End of policy year 11 total net cash values: $66,652
Dividends paid with loan: $2,014
Loan Interest paid out of pocket: $2,640
End of policy year 12 total net cash values: $80,542
$80,542 - $10,000 (current year premium) = $70,542
$70,542 - $66,652 (end of policy year 11 values) = $3,890 total gain.
Dividends paid: $1,806 + Loan interest paid out of pocket: $2,640 = $4,446.
$4,446 year 12 total gain – $3,890 year 11 total gain = $466 net policy gain.
You still have a gain in the policy even while paying loan interest and receiving 'non-direct recognition’ dividend treatment. This is why I say that you can keep the money you were sending to banks and credit card companies when you borrow from your life insurance policy and reimburse the interest payments back to your policy!
The math continues on throughout the illustration until the loan is repaid after 5 years.
My common sense tells me, based on an analysis of these numbers, that the policyholder KEEPS the interest payment that they reimburse back to their policy on any outstanding loans.
Now, what happens if you DON’T reimburse the interest back to your policy each year out of pocket and allow the loan interest to accrue year over year?
End of policy year 11 net cash values: $85,294
Dividends paid with loan: $1,806
Loan Interest Paid Out of Pocket: $0. (Loan interest added to balance of loan.)
End of policy year 12 cash values: $97,436
$97,436 - $10,000 (current year premium) = $87,436
$87,436 - $85,294 (end of year 11 cash values) = $2,142 total gain.
$2,142 – $2,640 (annual loan interest) = $-375. (You will notice this is lower than the previous example.)
I think you’ve got the idea.
By the way, I want to point out something very interesting.
Look at year 16 of the policy in both tables of numbers. This is the year that the loan is repaid in both examples, whether you paid interest out of pocket each year or in full in the 5th year of the loan. They both read: $192,106! This actually matches the policy illustrated performance even if you never borrowed the money!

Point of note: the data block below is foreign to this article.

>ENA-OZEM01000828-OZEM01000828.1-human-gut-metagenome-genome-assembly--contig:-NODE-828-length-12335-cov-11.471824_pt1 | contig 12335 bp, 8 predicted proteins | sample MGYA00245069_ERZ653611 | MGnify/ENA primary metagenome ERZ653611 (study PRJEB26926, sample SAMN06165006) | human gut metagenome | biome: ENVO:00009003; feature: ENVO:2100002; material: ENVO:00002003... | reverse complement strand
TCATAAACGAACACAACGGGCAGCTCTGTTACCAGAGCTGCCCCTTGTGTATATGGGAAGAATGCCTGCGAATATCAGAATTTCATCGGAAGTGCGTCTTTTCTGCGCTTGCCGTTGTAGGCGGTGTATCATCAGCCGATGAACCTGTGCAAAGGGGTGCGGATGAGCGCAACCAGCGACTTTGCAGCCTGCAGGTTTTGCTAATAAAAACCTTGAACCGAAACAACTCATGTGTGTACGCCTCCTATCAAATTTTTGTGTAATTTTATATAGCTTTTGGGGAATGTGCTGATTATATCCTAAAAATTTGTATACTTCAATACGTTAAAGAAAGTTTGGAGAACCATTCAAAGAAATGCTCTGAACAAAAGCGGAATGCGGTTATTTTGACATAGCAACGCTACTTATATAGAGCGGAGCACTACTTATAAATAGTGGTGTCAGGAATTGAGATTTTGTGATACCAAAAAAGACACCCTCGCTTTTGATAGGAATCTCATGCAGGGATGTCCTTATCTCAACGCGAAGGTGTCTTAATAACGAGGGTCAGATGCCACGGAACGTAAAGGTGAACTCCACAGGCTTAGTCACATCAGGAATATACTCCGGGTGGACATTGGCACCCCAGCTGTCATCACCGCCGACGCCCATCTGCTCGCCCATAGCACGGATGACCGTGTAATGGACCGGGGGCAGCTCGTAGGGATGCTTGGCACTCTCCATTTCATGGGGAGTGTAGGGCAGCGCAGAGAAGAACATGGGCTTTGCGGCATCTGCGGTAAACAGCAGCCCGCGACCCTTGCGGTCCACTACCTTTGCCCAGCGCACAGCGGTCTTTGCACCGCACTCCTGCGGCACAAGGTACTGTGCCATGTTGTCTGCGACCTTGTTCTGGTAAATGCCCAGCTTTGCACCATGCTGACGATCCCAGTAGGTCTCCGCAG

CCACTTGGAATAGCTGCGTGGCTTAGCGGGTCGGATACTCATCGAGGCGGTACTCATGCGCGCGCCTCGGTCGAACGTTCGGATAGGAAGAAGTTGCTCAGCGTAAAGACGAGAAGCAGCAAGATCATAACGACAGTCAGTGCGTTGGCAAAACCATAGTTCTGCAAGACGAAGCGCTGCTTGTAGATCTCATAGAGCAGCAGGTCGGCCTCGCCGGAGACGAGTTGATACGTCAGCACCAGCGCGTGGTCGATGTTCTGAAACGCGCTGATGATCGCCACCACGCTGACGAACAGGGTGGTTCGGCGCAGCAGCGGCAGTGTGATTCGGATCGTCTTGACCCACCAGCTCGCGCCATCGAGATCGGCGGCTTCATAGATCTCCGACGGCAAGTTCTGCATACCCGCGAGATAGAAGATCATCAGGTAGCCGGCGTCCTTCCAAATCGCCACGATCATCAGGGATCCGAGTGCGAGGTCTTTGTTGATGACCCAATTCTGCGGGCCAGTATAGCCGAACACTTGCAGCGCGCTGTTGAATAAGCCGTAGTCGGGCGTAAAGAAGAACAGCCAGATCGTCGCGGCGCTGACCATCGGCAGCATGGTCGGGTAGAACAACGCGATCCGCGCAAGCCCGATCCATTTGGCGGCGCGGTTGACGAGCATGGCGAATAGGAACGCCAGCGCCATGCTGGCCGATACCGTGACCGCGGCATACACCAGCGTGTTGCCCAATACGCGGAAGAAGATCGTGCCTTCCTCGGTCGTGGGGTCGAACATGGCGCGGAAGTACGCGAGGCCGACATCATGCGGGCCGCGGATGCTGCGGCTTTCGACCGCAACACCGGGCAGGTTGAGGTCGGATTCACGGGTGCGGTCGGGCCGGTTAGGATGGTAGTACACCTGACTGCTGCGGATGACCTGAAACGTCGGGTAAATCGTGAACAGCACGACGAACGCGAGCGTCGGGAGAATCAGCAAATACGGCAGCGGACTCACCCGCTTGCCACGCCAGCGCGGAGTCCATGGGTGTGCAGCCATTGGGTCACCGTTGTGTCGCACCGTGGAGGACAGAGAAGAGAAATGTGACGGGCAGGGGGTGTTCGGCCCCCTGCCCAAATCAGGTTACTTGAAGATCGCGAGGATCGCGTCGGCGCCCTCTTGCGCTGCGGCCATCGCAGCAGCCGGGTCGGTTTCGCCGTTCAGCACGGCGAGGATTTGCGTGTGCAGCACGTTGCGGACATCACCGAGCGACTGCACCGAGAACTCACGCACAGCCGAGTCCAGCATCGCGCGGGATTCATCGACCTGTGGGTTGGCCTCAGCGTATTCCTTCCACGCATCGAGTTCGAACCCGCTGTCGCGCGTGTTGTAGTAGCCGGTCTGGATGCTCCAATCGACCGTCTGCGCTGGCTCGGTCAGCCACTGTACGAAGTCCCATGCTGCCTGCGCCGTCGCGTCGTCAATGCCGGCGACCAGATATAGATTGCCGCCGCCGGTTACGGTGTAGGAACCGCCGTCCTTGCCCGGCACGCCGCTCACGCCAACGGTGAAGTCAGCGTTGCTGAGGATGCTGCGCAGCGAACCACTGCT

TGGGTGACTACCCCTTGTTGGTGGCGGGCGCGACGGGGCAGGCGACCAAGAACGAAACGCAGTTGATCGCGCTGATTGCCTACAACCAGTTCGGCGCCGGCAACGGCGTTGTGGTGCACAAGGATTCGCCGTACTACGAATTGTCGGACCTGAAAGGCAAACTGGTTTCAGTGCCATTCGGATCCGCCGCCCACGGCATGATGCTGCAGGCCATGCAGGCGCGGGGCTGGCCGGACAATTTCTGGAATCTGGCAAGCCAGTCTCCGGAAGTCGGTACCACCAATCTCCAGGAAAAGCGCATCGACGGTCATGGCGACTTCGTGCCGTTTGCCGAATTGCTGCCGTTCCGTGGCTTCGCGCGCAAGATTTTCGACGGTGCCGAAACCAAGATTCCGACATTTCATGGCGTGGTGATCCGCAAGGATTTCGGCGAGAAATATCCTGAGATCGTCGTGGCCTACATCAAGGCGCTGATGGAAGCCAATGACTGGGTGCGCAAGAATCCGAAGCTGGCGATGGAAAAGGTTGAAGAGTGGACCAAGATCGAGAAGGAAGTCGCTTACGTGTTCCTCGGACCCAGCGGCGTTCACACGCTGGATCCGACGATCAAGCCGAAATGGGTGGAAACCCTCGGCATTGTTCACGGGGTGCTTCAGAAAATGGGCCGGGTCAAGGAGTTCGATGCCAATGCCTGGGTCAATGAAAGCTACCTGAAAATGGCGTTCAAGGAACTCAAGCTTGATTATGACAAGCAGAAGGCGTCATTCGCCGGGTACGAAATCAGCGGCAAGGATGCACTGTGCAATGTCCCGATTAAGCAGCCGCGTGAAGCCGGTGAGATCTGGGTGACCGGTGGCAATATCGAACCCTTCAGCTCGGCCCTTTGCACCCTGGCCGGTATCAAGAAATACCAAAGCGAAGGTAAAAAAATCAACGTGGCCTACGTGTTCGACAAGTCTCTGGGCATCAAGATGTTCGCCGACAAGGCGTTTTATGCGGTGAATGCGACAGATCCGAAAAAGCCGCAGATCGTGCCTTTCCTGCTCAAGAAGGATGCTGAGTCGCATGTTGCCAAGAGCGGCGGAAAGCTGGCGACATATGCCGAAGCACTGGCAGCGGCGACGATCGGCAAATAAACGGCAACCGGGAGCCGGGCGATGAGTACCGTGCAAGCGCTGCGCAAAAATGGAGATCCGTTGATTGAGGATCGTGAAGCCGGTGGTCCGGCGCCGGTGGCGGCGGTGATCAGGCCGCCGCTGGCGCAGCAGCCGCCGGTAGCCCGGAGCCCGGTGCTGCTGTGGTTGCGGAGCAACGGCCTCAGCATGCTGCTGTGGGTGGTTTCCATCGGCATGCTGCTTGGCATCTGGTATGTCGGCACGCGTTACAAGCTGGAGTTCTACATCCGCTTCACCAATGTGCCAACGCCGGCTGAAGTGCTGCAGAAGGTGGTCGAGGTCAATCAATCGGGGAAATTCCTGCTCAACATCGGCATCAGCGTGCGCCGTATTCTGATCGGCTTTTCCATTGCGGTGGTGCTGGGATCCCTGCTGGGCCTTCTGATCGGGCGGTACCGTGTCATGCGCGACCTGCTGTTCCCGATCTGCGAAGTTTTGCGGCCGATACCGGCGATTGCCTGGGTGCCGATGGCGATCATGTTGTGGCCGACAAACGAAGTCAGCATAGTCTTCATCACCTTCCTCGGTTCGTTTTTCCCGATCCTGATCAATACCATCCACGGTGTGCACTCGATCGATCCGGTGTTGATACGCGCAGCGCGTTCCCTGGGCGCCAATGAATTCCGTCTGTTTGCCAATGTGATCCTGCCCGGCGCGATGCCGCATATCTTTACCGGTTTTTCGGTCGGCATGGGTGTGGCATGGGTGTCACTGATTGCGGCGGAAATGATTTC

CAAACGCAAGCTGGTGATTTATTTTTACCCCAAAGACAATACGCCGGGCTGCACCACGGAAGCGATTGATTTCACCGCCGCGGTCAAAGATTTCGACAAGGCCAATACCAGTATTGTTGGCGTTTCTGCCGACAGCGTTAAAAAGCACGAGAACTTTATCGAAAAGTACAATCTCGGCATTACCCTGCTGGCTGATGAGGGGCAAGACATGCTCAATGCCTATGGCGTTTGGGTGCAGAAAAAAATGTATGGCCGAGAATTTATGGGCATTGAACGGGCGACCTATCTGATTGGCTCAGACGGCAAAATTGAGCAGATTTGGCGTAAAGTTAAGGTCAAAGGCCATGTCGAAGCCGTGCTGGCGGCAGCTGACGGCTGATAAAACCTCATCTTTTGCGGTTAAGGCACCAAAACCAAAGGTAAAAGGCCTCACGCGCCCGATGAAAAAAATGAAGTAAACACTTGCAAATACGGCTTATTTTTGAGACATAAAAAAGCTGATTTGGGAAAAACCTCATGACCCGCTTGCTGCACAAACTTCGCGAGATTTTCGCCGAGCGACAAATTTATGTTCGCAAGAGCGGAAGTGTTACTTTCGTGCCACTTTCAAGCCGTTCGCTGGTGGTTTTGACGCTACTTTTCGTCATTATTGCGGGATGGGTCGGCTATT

Why does this work like this?
The loan was only 50% of the cash values at the time the loan is taken out. If the loan was larger, you might not have a gain.
Premiums on the policy are still being paid and new premium is earning more and more return as the policy ages. Just as when we take out a home equity loan or line of credit, we don't stop making our regular mortgage payments. (However, unlike with a home, you CAN skip payments if you need to, as long as you have cash values to help sustain the policy for a period of time.)
Additional policy riders may impact policy performance. This policy had no additional riders at a cost.
Bottom line: Yes, you are paying to borrow against your policy's cash values. However, as you can tell, you DIRECTLY BENEFIT from reimbursing your policy the interest payments back to the policy each year.
Do all policies work like this? I cannot say for certain. Some policies will pay you a given dividend regardless of outstanding loans!
If you would like some additional information on the subject, here is an excerpt from The Tools and Techniques of Life Insurance by Stephen Leimberg on the subject of life insurance policy loans: Click Here
By the way, if you are an entrepreneur or business owner, learning how to use collateral can have FANTASTIC opportunities! Watch this two-minute video to learn more: